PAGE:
Comments

It seems our perception of wilderness changes as we become more and more urbanized and we are removed farther and farther from the wild as we become overly dependent upon technologies. To someone raised in the city a farm wood lot may seem like wilderness. I have been to the Grand Canyon several times. I have stayed in a hotel on the rim and have hiked and camped several times in the canyon. The last time I just had a couple of hours and could only visit a few viewpoints on the rim. It was disappointing. While I saw the canyon, I did not experience the canyon. i feel that is true for most visitors. I was told by a ranger that the average visit to the canyon was two hours and the time actually spent looking at the canyon was fifteen minutes. The rest of the time is in gift shops, places to eat, etc. The canyon is just one goal on a checklist. Been there done that. The comforts and luxuries available on the rim seem somewhat incongruent with the true story of the grand Canyon. I now live near Denali Park. There are many ways to experience the park. Guests can backpack in wilderness areas and never see another person. They could travel deep into the park and stay several days in one of the rustic lodges. Or they could be park of the concessionaires quick and crowded tours. I have done all three. Most guests are at the mercy of the companies that are more concerned about making a dollar than truly providing an experience that shares the ecology, history and mystery of the park. One tour goes only 17 miles into this immense wilderness environment and returns guest to gift shops, dining rooms and other places to spend money. The strip outside of Denali has become an eyesore full of expanding hotels and all that accompany them. Most visitors spend more time here than in the park. The park has become secondary and just a lure to get people to spend and spend. There has been talk of trying to build larger luxury hotels deep in the park--not to enable a greater park experience but as new way to get those with the bucks to spend to spend. People will come. people will spend and will feel they have had a wilderness experience--an experience dependent upon comfort and convenience. Thus what we view as wild is degraded. Thus we will continue to bring urban values into the wilds of our parks.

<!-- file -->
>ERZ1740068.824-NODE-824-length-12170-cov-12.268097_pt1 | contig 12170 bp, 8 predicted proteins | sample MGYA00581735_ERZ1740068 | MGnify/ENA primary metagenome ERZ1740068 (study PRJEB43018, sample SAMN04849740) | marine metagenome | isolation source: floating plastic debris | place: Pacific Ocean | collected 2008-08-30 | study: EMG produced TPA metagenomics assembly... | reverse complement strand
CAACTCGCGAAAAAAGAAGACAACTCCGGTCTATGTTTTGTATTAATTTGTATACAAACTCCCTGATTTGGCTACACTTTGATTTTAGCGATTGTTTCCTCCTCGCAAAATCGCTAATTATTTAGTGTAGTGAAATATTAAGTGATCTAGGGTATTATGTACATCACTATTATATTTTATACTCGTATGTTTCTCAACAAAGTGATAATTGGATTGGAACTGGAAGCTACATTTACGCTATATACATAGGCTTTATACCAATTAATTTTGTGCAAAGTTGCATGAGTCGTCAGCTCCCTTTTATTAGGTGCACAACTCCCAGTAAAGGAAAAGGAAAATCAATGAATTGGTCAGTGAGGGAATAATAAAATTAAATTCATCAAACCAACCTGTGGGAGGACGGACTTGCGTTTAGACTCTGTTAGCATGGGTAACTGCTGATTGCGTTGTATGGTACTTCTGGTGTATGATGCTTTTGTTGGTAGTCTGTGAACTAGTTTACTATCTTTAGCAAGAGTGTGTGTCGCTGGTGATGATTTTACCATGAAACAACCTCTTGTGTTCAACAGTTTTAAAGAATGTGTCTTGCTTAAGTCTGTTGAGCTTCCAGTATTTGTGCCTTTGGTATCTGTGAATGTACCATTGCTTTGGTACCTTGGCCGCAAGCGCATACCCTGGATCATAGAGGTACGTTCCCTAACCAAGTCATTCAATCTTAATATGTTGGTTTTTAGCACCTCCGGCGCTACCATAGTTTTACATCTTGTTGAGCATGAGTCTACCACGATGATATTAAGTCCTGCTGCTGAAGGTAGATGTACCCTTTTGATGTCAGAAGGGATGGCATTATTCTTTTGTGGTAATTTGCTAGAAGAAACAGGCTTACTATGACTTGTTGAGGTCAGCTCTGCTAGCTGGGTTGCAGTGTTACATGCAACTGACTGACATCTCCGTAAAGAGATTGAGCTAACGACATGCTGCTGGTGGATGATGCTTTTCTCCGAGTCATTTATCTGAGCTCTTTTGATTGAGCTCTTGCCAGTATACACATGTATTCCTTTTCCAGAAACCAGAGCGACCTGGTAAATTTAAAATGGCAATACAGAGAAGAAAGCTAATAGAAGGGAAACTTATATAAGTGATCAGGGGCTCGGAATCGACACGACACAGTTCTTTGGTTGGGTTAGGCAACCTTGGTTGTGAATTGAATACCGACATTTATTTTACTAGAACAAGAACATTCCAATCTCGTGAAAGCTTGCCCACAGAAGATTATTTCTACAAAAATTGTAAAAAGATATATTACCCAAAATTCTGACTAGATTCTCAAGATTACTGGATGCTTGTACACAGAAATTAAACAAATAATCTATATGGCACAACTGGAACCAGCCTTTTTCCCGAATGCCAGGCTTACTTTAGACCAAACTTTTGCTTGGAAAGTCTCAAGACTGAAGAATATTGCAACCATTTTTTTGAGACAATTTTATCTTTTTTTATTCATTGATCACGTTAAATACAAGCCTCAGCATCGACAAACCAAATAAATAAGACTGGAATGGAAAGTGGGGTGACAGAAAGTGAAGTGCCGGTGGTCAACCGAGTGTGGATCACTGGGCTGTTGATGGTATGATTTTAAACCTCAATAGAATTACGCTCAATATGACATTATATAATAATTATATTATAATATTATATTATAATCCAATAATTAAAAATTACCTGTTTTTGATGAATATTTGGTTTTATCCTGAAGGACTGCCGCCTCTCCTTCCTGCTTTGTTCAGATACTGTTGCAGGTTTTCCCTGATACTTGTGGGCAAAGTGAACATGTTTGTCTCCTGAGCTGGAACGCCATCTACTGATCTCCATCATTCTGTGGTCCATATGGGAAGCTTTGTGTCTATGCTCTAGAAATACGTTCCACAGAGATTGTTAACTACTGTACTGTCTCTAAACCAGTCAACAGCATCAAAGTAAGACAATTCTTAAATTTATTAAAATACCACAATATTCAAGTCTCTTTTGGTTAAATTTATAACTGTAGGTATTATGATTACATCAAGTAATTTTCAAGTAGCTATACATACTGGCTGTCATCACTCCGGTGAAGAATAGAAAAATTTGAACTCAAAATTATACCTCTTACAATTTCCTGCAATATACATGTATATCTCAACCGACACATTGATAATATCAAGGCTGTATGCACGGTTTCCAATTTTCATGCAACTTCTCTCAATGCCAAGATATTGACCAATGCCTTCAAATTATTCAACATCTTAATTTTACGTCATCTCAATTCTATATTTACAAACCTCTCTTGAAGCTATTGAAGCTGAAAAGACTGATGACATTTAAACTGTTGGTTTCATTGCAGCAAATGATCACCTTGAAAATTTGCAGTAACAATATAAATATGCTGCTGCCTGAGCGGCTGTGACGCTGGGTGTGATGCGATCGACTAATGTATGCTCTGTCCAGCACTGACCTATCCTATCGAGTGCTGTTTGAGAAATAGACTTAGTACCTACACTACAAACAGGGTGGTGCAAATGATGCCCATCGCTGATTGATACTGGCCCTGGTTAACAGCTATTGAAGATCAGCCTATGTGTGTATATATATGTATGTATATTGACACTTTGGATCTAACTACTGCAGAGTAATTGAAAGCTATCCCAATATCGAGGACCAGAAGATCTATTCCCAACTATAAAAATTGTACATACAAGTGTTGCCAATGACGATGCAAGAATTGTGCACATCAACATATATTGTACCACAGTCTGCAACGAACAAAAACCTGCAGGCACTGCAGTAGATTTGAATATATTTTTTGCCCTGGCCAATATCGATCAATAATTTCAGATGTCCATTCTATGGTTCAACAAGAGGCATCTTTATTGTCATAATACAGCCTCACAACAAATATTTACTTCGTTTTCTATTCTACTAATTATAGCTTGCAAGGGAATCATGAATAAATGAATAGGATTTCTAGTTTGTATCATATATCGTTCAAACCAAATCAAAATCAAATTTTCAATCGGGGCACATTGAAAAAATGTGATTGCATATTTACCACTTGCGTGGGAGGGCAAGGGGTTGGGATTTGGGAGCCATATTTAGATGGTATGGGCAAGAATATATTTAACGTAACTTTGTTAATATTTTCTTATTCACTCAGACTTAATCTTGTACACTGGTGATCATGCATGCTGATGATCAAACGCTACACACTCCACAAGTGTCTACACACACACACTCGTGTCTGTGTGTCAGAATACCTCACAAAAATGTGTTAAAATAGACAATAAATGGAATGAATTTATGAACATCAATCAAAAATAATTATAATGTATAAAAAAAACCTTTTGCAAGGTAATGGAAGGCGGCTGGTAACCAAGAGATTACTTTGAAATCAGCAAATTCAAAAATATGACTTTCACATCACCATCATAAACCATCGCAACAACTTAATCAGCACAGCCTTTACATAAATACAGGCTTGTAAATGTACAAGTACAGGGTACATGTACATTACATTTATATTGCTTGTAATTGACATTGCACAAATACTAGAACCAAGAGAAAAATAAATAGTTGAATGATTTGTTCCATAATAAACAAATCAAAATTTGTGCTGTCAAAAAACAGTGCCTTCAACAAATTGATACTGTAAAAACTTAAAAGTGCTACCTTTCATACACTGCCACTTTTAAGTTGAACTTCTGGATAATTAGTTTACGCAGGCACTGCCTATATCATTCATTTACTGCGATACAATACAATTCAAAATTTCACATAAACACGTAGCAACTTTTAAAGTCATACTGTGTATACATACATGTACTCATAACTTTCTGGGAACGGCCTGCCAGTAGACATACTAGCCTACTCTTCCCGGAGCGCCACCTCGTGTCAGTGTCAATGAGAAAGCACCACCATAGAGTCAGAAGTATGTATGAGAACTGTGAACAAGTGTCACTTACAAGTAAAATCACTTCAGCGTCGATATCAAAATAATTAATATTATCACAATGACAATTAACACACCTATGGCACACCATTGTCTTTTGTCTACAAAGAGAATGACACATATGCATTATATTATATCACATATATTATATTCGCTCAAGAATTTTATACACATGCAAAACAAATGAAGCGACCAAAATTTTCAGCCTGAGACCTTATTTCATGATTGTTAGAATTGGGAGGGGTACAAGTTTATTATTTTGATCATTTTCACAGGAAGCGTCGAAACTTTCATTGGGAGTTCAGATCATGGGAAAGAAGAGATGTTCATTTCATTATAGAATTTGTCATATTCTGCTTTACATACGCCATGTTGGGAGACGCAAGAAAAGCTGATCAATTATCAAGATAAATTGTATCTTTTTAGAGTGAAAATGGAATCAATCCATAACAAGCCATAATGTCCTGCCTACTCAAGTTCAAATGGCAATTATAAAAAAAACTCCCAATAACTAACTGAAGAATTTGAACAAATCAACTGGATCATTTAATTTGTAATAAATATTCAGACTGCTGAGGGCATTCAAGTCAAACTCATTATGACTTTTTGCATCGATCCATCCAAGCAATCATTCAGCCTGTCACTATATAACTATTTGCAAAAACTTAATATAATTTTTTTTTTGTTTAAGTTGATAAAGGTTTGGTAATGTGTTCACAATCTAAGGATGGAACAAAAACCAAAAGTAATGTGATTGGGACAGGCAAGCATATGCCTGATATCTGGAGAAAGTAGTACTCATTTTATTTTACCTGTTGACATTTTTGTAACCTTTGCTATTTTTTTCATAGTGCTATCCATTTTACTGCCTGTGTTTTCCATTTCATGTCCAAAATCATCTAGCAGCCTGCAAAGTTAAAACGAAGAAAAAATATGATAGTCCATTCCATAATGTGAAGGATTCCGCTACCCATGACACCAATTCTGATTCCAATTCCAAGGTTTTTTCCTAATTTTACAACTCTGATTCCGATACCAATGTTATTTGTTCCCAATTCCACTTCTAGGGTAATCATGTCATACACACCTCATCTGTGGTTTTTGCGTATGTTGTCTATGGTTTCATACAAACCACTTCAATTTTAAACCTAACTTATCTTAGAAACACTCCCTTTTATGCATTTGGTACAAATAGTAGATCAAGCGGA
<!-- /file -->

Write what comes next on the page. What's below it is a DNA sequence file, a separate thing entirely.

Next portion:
Unfortunately it is all about money. The wilderness can provide physical, spiritual, psychological, biological gifts to those who give up the urban and meet the wilderness on its terms. But this does not bring in much in the way of dollars. These values are sacrificed. The experiences offered by most businesses associated with parks is to see how many we can get in and not the quality of the experience. I appreciate those companies that offer true encounters with the wild in the wilderness parks. Unfortunately they are relatively few and usually unable to compete with the large corporate entities. The parks and becoming little more than insignificant backdrops to a vacation of catered luxury.

I really like this article from Australia. I especially like this part:

National parks offer a special tourist experience, but not the full range of tourist experiences. The extra bits of a tourist's time in an area - the accommodation, the fun parks, evening entertainment, restaurants and takeaway joints - belong in the neighbouring towns.

This is where they will generate the most jobs, have the lowest environmental impacts and best spread the benefits.

This is brilliant, and something so often neglected in the comments on NPT. The communities around the parks really need to be able to benefit from park tourism. Those who advocate more "touristy" parks should take this track instead: let the surrounding communities do the touristy stuff, and leave the parks themselves as unscathed as possible.

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My travels through the National Park System: americaincontext.com